Tuesday, November 8, 2011

Brazilian ISPs Faced DNS Cache Poisoning Attack

Malware makers are using novel and every possible method to trick innocent users in either downloading the same or redirecting them to websites that encourage them to do so. Recently, it was reported that Malware writers used IP cloaking method to circumvent web Malware detection techniques of Google.

Similarly, it was also reported that a number of Google Images are actually infected with Malware that misdirects users to pages that try to sell fake anti-virus scareware and to makes users believe they must download the program to avoid viruses. Of course, Google is doing its level best to minimise the threats of these Malware.

Malware writers have also been targeting the Domain Name System (DNS) to spread Malware through methods like DNS cache poisoning. In this method, malicious code/data is introduced into a DNS name server's cache database that did not originate from authoritative DNS sources. Sometimes DNS cache poisoning also occurs unintentionally and without malicious intentions due to misconfiguration of a DNS cache or from improper software design of DNS applications.

A similar DNS cache poisoning attacks against several Brazilian ISPs has exposed large numbers of their subscribers to Malware attacks when they attempt to visit Hotmail, Gmail, and other trusted websites. According to the report, the attacks work by poisoning the DNS cache that the service providers use to translate domain names such as google.com into internet protocol numbers such as By replacing legitimate IP addresses with ones leading to servers controlled by attackers, the attack is causing end users to be surreptitiously directed to sites that exploit software vulnerabilities on their computers or trick them into installing Malware.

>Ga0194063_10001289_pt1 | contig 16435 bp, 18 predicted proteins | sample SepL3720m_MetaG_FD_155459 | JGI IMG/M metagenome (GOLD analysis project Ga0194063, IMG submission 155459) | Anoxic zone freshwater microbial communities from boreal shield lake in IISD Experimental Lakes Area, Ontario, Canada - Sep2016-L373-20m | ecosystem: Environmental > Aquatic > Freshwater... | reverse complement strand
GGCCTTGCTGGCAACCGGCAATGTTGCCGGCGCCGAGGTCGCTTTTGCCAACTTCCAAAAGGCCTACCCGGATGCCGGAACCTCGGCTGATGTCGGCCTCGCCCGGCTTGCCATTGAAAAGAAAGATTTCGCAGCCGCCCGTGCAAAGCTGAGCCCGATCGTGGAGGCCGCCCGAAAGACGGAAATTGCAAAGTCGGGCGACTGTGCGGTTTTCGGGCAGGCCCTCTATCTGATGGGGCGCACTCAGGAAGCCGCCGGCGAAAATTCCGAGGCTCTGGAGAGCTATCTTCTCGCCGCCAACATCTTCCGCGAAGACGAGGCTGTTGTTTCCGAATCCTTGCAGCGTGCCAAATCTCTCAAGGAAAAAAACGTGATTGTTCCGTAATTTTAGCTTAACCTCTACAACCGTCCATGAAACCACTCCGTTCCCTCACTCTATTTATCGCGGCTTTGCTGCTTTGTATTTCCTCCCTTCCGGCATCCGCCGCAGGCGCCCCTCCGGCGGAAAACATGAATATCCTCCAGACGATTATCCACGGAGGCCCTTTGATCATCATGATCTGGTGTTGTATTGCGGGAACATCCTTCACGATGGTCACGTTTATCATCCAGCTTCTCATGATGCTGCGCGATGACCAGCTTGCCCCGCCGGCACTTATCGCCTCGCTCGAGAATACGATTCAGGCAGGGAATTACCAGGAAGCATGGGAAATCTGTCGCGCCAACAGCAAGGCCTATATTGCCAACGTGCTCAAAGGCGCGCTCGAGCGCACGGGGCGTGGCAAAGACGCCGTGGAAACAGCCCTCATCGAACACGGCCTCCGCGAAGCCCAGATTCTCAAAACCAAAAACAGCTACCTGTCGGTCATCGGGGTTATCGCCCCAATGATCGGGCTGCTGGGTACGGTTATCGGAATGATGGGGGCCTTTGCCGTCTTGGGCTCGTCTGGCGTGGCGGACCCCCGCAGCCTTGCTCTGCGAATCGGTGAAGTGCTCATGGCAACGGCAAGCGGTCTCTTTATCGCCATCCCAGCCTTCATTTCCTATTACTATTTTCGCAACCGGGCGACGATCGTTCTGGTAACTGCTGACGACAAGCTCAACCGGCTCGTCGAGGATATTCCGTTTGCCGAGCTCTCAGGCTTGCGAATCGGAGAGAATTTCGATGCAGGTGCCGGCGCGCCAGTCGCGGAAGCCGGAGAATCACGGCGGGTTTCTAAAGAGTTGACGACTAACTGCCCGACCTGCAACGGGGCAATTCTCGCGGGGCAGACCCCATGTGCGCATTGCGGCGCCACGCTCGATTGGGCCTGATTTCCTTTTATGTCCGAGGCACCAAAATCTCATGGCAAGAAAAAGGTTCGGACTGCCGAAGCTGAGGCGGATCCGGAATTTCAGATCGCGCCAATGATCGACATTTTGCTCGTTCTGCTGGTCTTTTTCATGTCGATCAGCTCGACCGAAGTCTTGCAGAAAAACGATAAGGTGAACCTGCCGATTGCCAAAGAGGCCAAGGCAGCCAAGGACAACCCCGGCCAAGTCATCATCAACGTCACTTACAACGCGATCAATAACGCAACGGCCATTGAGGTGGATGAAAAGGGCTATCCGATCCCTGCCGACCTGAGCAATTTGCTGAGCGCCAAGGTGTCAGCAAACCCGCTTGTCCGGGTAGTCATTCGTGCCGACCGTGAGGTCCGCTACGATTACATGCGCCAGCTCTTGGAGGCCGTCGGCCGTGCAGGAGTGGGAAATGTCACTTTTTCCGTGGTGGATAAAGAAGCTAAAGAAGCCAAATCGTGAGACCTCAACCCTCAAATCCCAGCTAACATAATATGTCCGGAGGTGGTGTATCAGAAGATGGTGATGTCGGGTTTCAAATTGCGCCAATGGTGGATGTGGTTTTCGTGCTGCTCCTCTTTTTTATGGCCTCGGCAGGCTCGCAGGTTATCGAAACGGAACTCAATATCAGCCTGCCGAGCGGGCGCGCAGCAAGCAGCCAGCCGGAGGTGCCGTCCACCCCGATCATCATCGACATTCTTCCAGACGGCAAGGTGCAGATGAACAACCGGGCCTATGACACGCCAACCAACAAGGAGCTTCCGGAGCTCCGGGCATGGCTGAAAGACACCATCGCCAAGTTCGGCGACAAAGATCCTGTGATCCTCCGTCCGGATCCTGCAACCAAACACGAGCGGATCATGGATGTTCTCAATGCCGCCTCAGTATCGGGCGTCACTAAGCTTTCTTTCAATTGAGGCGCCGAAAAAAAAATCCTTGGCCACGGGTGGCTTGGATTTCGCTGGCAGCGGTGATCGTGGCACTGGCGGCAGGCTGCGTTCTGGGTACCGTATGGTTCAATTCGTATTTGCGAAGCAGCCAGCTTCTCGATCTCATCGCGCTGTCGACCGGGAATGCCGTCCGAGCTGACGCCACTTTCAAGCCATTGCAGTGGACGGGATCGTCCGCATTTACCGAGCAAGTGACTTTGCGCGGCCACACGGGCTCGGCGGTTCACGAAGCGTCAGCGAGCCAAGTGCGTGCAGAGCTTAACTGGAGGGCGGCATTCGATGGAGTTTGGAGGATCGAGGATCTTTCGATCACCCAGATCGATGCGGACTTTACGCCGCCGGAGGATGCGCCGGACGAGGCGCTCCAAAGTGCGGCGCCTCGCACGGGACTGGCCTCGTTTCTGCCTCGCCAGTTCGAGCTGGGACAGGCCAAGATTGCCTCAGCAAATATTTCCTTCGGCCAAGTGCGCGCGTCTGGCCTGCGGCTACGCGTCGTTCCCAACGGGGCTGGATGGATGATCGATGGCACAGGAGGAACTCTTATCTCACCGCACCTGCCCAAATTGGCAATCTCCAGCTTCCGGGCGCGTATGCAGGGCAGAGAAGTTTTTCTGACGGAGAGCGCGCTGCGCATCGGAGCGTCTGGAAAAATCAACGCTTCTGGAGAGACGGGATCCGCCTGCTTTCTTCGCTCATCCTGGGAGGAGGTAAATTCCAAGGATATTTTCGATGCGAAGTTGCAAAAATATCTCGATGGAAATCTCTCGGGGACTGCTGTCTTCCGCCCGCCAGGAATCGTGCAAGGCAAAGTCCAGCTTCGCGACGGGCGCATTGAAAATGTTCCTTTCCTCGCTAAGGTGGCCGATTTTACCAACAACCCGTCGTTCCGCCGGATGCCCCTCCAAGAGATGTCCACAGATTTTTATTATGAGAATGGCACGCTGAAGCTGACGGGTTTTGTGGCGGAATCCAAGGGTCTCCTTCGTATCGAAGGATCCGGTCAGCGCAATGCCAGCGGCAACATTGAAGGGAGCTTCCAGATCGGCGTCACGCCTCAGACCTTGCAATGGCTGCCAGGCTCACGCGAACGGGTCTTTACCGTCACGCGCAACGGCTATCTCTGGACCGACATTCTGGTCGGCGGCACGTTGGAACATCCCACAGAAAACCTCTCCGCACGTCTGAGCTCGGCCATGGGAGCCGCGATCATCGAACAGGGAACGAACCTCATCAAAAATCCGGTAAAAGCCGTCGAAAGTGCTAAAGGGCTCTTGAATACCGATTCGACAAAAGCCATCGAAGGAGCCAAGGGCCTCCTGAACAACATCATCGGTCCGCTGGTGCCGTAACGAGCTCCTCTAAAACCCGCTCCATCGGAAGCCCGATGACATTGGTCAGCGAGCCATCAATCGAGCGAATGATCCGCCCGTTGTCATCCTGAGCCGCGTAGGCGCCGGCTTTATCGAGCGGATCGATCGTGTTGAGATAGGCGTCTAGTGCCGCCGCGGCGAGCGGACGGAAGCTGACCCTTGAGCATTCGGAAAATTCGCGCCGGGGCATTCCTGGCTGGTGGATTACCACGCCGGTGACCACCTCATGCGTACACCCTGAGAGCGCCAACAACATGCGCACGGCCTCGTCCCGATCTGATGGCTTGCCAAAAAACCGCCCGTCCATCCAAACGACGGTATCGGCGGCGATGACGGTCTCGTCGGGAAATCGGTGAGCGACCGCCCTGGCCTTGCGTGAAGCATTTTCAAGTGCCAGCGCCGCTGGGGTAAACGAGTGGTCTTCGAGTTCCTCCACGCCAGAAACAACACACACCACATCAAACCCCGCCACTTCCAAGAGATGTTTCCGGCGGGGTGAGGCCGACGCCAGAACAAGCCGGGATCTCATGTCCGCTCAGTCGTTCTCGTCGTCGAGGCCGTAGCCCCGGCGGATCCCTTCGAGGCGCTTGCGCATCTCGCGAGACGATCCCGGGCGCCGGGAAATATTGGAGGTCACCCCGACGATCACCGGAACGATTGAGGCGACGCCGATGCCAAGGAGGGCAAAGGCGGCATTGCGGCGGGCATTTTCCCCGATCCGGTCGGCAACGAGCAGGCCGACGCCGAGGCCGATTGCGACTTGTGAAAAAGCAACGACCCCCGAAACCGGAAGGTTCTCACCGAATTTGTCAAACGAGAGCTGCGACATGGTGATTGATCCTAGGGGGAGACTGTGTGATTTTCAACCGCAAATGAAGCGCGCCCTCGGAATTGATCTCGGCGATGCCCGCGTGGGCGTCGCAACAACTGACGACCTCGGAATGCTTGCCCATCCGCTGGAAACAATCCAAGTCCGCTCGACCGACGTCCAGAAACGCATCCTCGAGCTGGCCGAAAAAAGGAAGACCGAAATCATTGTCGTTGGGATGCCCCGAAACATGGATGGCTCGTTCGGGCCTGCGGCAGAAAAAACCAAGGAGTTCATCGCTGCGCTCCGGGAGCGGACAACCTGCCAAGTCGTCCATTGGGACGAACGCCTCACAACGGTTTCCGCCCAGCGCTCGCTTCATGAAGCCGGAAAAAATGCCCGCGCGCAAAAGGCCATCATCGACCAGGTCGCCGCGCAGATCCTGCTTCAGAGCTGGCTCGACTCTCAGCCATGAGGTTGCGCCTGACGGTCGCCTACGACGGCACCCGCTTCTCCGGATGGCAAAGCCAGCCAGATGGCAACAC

DNS cache poisoning is frequently carried out by exploiting long-standing security vulnerabilities in the DNS, but at least some of the recent attacks in Brazil appear to be the result of a rogue insider at one of the targeted ISPs. In fact, a 27-year-old employee of a medium-sized provider in the south of the country has been arrested and accused of participating in the malicious scheme. Over a 10-month period the accused employee had changed the DNS cache of the ISP, redirecting all users to phishing websites.

Companies are reporting attacks that are changing the DNS configurations of their routers and modems. As a result, when employees try to visit websites, they encounter displays that instruct them to install a malicious Java applet.

It is not the case that ICANN is not aware of these threats and concerns. In fact, ICANN has been considering use of Domain Name System Security Extensions (DNSSEC) for securing domain name system (DNS). DNSSEC is a set of extensions to DNS which provide to DNS clients (resolvers) origin authentication of DNS data, authenticated denial of existence, and data integrity, but not availability or confidentiality.

Although people browsing the Internet often take it for granted that the sites they visit are created and operated by their purported owners, it is possible for criminals with knowledge of the Internet’s addressing system to create counterfeit websites that look like the real thing but capture users’ private information. DNSSEC guards against this cyber threat.

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